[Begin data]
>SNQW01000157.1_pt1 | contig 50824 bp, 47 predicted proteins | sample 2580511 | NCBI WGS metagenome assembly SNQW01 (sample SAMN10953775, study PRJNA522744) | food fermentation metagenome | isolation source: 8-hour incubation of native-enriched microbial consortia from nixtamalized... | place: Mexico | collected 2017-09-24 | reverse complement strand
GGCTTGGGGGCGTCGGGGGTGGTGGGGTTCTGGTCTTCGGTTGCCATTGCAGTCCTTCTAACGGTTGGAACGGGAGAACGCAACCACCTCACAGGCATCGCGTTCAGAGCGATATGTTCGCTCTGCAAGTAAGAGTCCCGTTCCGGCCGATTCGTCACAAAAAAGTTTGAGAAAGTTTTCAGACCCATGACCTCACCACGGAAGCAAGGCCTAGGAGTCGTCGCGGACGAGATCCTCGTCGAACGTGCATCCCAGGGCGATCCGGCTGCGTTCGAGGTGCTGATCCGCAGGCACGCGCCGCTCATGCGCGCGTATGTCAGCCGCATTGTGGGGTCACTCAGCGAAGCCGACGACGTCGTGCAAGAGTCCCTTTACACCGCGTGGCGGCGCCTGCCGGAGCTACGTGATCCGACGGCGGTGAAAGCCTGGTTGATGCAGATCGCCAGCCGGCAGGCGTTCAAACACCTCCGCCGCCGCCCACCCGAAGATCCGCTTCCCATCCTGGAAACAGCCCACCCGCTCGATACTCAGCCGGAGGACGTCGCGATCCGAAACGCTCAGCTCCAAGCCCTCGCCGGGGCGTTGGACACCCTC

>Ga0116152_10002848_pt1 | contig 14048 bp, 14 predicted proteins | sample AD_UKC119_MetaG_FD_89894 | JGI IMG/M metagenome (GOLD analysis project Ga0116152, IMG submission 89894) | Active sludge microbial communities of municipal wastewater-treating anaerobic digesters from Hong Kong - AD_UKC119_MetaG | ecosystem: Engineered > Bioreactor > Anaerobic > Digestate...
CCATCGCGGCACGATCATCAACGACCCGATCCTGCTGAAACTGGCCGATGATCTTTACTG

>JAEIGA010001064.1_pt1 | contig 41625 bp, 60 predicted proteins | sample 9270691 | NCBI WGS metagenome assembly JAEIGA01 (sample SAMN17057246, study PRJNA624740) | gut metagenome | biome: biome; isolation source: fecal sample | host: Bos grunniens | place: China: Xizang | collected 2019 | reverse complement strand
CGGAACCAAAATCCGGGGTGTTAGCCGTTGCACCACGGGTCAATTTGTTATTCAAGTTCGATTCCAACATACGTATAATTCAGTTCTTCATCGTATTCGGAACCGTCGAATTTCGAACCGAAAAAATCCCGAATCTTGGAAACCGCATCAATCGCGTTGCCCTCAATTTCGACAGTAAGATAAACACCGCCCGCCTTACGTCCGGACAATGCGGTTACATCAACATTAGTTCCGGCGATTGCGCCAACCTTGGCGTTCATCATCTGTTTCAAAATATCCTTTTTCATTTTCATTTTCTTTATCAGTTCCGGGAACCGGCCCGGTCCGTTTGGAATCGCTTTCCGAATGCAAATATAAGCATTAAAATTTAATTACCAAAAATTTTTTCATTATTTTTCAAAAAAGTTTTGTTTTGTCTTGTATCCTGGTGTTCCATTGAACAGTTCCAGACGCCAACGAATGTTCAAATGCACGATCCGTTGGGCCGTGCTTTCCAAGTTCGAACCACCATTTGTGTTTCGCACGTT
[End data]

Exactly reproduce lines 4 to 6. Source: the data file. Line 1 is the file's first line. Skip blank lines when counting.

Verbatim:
CCATCGCGGCACGATCATCAACGACCCGATCCTGCTGAAACTGGCCGATGATCTTTACTG

>JAEIGA010001064.1_pt1 | contig 41625 bp, 60 predicted proteins | sample 9270691 | NCBI WGS metagenome assembly JAEIGA01 (sample SAMN17057246, study PRJNA624740) | gut metagenome | biome: biome; isolation source: fecal sample | host: Bos grunniens | place: China: Xizang | collected 2019 | reverse complement strand
CGGAACCAAAATCCGGGGTGTTAGCCGTTGCACCACGGGTCAATTTGTTATTCAAGTTCGATTCCAACATACGTATAATTCAGTTCTTCATCGTATTCGGAACCGTCGAATTTCGAACCGAAAAAATCCCGAATCTTGGAAACCGCATCAATCGCGTTGCCCTCAATTTCGACAGTAAGATAAACACCGCCCGCCTTACGTCCGGACAATGCGGTTACATCAACATTAGTTCCGGCGATTGCGCCAACCTTGGCGTTCATCATCTGTTTCAAAATATCCTTTTTCATTTTCATTTTCTTTATCAGTTCCGGGAACCGGCCCGGTCCGTTTGGAATCGCTTTCCGAATGCAAATATAAGCATTAAAATTTAATTACCAAAAATTTTTTCATTATTTTTCAAAAAAGTTTTGTTTTGTCTTGTATCCTGGTGTTCCATTGAACAGTTCCAGACGCCAACGAATGTTCAAATGCACGATCCGTTGGGCCGTGCTTTCCAAGTTCGAACCACCATTTGTGTTTCGCACGTT